The internal resources we observe in our most successful students include: family loyalty, curiosity, and the capacity to persist in the face of challenges. This post will explore how we define each of these internal resources and how we try to draw out these internal resources in our struggling learners, and all our students.

What do we mean by family loyalty? This loyalty is shown by our most successful students for their families. Students regularly share stories about their parents and siblings. Students proudly bring their parents to parent nights and their younger siblings to meet us during recess. Older siblings return to help interpret for parents at conference time. Older siblings are seen attending the soccer games or music concerts of their brothers or sisters. We view this loyalty as an internal resource that helps students recognize a purpose for their learning. A good education will make their family proud, and help them contribute to their family’s wellbeing in the future. We draw this internal resource out in our students by taking the time to get to know them as individuals. I make time for monthly lunch dates with small table groups for example, and have short conversations with students during recess. In class, we ask them questions and have them write about their families. We ask, “what do you want to be doing in twenty years?” we ask parents to consider, “What do you want your child to be doing in twenty years?” We also emphasize to both parents and students the importance of learning the home language.  Second language learning can be confusing for students in the short term, but in the long term it will benefit the students to know a second language.  We believe that connecting with students in this way has made a big difference for them academically and socially, it helps them identify their inner resources.

Another internal resource students possess is curiosity, or a love of learning. I see this most clearly when we go on field trips in nature and when I include hands on activities to explore math, social studies, engineering or science. These activities encourage conversations with classmates, and reduce the usual caution about making mistakes in oral language that can occur in more formal classroom discussions. When my students seem to be getting discouraged with learning a topic, I strive to include an activity that will allow them to build a physical representation, to explore the topic in a hands-on way. These activities seem to reignite students’ curiosity and increase their readiness to tackle academic language and concepts.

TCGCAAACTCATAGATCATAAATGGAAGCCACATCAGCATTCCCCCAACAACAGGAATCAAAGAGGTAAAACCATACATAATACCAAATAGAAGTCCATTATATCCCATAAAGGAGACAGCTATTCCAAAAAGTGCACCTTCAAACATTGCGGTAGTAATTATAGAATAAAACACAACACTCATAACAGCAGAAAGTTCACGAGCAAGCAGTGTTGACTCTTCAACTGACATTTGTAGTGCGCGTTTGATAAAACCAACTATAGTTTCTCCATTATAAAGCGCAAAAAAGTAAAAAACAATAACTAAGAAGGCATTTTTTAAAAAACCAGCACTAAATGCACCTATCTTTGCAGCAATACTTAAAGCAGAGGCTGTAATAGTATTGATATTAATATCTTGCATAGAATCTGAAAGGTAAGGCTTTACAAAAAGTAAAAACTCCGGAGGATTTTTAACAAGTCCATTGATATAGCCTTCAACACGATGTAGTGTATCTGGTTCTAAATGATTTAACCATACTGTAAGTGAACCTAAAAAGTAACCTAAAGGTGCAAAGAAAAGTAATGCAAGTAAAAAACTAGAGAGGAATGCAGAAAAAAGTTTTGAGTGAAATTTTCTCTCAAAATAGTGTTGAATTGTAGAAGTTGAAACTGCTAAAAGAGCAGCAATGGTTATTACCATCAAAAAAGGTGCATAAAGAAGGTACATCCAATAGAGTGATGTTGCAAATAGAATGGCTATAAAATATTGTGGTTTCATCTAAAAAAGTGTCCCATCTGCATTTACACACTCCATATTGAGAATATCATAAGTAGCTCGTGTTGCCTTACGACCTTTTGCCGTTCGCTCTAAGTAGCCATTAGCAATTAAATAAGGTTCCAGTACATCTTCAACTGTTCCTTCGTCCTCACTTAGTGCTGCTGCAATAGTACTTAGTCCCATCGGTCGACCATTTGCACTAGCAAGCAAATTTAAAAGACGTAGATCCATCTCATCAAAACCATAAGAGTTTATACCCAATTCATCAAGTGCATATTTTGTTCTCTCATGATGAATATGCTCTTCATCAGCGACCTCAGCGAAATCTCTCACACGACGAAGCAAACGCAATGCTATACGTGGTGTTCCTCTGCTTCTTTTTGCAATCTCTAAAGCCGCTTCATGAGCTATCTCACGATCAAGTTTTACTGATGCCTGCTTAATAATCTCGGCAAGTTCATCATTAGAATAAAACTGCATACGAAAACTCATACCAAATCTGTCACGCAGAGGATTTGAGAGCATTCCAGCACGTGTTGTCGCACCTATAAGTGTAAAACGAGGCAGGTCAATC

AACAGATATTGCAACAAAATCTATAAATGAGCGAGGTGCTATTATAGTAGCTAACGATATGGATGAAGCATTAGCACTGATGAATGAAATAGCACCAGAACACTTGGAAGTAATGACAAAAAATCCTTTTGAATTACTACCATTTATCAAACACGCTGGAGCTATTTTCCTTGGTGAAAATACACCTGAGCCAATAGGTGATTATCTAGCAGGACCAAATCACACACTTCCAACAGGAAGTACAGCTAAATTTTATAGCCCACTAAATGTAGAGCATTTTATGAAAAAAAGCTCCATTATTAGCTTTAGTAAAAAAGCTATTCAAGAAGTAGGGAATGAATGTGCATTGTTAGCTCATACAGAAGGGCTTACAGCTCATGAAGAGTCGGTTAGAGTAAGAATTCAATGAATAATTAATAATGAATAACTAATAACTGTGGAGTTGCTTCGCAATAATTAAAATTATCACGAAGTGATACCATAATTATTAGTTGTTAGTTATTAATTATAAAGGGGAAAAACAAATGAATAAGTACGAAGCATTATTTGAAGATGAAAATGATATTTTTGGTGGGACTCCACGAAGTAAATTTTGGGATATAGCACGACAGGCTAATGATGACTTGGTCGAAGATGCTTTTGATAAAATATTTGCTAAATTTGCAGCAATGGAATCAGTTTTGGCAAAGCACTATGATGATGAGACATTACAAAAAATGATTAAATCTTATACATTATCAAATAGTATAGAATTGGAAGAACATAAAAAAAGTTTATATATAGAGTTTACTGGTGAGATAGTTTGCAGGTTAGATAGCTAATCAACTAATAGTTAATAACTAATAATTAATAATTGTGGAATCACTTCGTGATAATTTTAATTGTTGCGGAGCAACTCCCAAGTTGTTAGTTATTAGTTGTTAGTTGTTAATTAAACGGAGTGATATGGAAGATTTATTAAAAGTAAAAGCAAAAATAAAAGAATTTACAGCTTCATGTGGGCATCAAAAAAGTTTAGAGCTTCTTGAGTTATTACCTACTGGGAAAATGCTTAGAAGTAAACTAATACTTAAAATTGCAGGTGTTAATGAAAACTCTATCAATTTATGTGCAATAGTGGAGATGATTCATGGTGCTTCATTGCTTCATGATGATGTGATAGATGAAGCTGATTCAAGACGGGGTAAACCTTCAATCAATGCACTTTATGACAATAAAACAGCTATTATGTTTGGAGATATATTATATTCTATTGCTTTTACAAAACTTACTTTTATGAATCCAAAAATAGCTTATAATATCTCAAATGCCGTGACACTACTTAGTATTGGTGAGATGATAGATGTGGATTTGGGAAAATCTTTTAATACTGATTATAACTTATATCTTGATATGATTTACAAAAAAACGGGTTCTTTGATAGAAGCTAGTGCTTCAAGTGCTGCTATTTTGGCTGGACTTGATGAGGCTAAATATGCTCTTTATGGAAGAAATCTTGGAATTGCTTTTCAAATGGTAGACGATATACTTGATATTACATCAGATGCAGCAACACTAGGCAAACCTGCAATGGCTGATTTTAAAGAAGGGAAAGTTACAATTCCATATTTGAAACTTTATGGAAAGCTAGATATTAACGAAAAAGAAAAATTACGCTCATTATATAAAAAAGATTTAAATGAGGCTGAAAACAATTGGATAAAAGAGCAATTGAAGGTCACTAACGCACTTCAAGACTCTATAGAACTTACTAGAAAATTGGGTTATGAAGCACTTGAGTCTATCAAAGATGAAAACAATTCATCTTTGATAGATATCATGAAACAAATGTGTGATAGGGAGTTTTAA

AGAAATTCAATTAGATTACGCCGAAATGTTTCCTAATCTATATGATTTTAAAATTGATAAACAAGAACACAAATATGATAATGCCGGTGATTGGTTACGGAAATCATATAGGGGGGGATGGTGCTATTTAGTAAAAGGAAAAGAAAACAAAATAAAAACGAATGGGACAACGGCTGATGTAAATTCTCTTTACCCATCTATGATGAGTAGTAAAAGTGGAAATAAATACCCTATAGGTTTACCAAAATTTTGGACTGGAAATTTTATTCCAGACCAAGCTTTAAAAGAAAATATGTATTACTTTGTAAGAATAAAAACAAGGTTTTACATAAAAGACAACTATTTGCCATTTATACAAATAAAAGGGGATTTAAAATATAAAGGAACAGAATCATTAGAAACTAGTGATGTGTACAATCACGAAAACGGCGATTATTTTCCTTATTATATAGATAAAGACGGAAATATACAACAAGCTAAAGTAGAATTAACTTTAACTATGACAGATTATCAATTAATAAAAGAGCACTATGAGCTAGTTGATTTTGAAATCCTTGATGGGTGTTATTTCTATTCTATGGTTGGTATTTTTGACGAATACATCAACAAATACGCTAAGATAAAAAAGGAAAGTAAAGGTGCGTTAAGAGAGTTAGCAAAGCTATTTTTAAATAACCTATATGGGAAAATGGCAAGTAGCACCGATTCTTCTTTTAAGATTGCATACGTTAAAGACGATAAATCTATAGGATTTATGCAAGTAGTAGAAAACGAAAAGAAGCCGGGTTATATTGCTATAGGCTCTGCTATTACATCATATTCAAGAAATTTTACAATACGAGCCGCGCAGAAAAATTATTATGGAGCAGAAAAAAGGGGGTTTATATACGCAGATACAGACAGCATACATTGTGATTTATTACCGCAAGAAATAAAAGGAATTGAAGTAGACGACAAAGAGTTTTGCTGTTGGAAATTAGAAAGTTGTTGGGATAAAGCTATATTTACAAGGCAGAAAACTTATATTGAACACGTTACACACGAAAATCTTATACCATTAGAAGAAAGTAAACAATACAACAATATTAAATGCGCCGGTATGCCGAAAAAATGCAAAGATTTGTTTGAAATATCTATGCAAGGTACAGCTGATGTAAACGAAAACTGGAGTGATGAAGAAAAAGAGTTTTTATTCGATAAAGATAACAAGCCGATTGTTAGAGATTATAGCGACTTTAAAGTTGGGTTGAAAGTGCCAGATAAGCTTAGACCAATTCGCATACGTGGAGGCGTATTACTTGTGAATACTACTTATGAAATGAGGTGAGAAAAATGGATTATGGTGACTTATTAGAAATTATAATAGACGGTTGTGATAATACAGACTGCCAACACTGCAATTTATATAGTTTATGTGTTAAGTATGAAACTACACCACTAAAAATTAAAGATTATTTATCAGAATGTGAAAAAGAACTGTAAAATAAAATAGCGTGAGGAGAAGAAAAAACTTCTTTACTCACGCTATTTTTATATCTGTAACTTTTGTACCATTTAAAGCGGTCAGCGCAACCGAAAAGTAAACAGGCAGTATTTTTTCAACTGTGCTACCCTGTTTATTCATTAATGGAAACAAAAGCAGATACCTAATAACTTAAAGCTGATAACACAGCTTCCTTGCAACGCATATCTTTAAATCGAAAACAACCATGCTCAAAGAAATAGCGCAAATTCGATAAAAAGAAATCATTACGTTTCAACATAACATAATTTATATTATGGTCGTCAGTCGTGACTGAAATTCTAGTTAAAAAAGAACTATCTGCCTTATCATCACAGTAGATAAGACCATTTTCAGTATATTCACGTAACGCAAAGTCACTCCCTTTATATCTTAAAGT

The third internal resource we have identified is the ability to persist in the face of challenges. Many of our students share a room with their immediate family in an apartment. The apartment is often shared with other people. Students live in cramped living situations, but most find a way get their homework done and do their nightly reading. Families find a way to contribute school supplies and money for field trip busses. Parents find a way to take off work to help with field trips and volunteer in our classrooms. We emphasize to our students that these are all signs of persistence and that this character trait will help them learn in the face of challenges.

Clearly, it is too late to make up for language deficits that our students experienced before they came to school. We cannot assume that our students mastered all the phonic elements and reading comprehension strategies that they were taught in the lower grades. However, we can help them recognize the internal resources they already possess and show them how those characteristics and habits will help them as they build reading comprehension.

In my final post on Reading Challenges and Opportunities (Part 4) I will describe our use of the Scholastic Reading Counts program to help our students build their reading comprehension skills through regular practice reading real literature, and the reward of seeing themselves pass quizzes on the books they have read.

Reading Challenges and Opportunities: Part 2 of 4

In my last post I wrote about how my colleagues and I identified challenges our students must overcome when learning to read as well as the internal resources they possess that we seek to help them recognize and use as they surmount those challenges.  Our students’ home language is not English, they live in low socio economic conditions and most parents have not completed high school. In this post I will elaborate on how these issues show up in our school environment and effect student learning.